A fierce row threatens to split community broadcasting. It has erupted over plans to centralise or ‘corporatise’ control which could strip local stations, particularly ethnic broadcasters, of influence.
Confronted by the digital revolution that has put paid to most media, community radio also faces a decision in Melbourne on February 26 by the Community Broadcasting Foundation (CBF) about whether to radically change how federal government money goes to the 350 or so stations across the country.
The shake-up began about three years ago when the CBF decided that it wanted to do more than just handle the roughly $17 million it gets annually from the government. Modest as it seems, this is what helps keep the stations afloat, although most money, comes from membership, subscription and sponsorship.
Community broadcasting has been around since the days of the Whitlam government, framed by the then Minister of Communication, Dr Moss Cass. But it was Malcolm Fraser who introduced it, and it’s always had cross-party support.
Local people are the heart and soul at most community stations, volunteers who broadcast news, current affairs, music, magazine shows and much more. In return, the stations look to local individuals, groups and businesses for the dollars to keep going.
The broadcasting is either general, religious, indigenous, ethnic or by disabled people.
Anger over the changes is chiefly coming from the ethnic community whose stations get most of the government money and will be hardest hit.
The origins of this dispute are back in 2014 when the CBF hired a consultancy, the Nous Group in Melbourne, to review the funding structure and governance. The Nous Group whose most prominent staffer is Melbourne Lord Mayor Robert Doyle, found that the digital media revolution meant the CBF must radically transform itself and the way it hands out money. A self-appointed board would replace the elected board. The stations and representative organisations directly represented on the board would nominate candidates to a pool from which board members would choose fresh members on the basis of skill.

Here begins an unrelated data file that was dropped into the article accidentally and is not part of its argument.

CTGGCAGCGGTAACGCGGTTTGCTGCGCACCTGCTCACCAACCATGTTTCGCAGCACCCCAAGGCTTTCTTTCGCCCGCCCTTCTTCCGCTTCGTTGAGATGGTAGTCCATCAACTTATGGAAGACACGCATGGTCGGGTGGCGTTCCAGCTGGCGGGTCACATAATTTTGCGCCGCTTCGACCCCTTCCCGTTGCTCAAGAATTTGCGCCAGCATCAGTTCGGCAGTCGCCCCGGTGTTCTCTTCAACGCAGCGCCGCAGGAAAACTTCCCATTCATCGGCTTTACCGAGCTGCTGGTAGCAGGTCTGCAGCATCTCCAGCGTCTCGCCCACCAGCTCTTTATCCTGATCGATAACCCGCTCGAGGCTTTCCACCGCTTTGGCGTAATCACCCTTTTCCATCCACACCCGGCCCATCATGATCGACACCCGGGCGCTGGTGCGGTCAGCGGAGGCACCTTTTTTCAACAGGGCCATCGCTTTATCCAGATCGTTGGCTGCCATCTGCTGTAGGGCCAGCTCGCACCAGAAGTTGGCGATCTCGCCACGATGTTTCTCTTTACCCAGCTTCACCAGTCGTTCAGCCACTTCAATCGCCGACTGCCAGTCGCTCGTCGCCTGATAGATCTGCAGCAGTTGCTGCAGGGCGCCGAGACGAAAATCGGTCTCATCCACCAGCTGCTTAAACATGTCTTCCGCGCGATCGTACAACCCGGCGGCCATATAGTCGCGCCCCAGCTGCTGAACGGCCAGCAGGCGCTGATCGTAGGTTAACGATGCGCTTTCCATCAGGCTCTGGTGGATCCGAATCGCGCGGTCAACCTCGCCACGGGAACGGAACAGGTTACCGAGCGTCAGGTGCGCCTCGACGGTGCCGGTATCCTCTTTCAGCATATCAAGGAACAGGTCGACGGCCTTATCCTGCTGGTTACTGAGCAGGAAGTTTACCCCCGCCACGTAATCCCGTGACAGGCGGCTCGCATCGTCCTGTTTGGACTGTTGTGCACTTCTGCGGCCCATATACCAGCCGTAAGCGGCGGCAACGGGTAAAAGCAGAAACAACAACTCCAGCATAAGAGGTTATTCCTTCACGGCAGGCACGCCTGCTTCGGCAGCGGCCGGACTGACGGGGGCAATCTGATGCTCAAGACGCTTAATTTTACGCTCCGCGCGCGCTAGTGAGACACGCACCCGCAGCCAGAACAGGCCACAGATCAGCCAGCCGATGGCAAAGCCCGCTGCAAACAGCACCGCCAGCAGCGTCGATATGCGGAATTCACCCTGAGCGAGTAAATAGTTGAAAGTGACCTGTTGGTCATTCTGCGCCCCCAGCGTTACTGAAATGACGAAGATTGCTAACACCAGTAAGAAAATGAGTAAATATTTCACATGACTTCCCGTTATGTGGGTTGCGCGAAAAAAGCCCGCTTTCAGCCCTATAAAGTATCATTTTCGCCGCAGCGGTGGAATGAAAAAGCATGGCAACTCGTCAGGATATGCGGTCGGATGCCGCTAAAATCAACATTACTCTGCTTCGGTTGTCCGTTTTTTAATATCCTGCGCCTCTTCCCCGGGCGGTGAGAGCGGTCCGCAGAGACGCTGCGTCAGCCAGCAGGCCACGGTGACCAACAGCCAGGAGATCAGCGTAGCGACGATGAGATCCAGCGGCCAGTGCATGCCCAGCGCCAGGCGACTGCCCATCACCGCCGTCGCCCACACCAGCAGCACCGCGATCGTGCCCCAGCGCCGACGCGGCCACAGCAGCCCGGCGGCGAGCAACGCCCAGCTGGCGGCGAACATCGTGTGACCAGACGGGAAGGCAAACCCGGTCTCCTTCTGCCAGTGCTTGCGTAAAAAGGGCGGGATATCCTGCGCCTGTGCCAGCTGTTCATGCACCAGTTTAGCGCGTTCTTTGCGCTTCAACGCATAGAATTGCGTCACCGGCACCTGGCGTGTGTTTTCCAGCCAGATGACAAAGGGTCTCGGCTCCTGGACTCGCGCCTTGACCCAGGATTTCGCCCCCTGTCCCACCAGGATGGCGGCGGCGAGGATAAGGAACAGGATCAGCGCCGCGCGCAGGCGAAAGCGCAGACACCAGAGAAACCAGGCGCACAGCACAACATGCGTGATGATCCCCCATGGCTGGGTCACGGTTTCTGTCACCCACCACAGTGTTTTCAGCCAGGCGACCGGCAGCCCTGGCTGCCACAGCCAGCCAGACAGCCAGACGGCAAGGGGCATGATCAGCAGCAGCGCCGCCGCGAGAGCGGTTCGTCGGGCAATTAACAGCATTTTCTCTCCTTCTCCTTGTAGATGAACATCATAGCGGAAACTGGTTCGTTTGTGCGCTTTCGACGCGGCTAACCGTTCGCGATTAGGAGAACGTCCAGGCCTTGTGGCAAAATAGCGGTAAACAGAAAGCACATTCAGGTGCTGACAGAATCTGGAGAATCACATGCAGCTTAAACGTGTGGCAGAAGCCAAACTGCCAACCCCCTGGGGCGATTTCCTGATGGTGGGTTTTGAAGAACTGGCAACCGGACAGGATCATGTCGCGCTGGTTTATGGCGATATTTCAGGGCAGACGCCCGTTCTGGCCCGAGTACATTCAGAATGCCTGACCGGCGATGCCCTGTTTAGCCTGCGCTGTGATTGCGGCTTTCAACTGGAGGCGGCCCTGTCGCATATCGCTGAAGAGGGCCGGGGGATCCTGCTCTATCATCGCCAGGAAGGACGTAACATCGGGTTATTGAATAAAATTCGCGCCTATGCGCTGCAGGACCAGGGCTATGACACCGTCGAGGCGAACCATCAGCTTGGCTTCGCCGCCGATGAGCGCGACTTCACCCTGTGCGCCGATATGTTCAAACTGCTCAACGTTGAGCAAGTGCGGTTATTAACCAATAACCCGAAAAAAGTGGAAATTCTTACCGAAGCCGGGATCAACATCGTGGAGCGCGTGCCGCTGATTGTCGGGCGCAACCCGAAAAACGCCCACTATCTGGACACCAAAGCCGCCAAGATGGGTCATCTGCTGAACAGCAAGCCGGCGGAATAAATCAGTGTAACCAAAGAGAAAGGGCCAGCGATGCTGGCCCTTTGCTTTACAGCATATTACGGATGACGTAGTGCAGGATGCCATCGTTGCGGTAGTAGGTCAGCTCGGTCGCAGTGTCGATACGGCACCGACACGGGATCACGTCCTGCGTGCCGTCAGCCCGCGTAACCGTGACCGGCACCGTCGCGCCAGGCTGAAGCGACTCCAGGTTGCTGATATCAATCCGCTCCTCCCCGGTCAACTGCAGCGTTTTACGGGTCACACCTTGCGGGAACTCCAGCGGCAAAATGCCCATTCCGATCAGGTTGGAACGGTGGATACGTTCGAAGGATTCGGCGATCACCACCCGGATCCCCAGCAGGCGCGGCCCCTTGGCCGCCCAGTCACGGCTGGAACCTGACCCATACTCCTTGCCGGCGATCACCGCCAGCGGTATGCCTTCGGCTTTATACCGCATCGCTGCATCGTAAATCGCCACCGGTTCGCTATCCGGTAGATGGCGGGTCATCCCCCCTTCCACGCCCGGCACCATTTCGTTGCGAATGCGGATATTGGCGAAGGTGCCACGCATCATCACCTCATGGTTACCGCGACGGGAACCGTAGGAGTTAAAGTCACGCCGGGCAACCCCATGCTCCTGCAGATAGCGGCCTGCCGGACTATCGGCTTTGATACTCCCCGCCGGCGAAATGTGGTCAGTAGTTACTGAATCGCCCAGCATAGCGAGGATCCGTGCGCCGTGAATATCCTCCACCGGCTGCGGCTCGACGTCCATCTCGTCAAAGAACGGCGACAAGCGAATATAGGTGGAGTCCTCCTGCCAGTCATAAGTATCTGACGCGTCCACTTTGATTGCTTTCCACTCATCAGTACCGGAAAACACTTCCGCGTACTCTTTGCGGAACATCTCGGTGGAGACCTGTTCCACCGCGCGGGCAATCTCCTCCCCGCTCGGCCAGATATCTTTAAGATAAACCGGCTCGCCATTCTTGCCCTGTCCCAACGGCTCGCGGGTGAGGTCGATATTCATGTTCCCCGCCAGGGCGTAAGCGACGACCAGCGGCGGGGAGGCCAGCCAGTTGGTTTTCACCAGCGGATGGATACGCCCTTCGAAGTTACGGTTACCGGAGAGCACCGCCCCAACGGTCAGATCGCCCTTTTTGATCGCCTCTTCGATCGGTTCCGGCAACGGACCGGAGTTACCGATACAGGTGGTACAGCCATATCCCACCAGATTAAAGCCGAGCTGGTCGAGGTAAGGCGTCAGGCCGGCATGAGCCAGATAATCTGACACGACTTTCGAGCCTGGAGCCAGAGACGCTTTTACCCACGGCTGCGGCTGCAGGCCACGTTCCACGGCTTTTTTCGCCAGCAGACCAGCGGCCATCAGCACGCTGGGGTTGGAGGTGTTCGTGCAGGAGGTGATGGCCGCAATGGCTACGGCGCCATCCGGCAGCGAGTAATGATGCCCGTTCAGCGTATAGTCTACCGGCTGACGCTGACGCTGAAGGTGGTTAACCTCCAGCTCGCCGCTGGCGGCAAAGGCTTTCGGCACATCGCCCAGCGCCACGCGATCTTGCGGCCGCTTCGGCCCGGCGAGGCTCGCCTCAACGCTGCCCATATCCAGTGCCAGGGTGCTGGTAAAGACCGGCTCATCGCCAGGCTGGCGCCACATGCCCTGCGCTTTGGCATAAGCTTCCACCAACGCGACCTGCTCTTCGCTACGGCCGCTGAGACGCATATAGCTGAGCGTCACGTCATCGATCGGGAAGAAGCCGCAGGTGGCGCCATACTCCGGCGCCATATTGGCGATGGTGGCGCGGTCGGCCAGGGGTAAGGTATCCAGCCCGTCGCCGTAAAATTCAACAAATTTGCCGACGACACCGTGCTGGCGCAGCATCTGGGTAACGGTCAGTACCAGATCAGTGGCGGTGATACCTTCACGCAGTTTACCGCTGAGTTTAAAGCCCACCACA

But it was how the money was to be handled that is causing the greatest ruckus. Money for ethnic programs is given to stations on the basis of the hours of non-English speaking languages broadcast. The amount per hour is weighted more heavily for people new to Australia. The new model proposes, however, that ethnic program would have to apply for funds “on merit” and the CBF would decide on who gets what.
The National Ethnic Multicultural Broadcasting Council (NEMBC) reacted in fury describing the proposed Board model as a corporate model that flies in the face of the principles that define community radio – transparency, democracy and fairness. And it undermines a local station’s ability to decide a program’s “merit”. For them it means an encroaching centralisation of power in the hands of the CBF to determine what happens at the local level. They are no longer a funds administrator, but a “sector shaper”.
The council has rallied its troops accordingly and have mobilised their three million constituents to strongly oppose the CBF moves, with a campaign of petitions and letter writing. This, in a federal election year, is grim news for the Turnbull Government.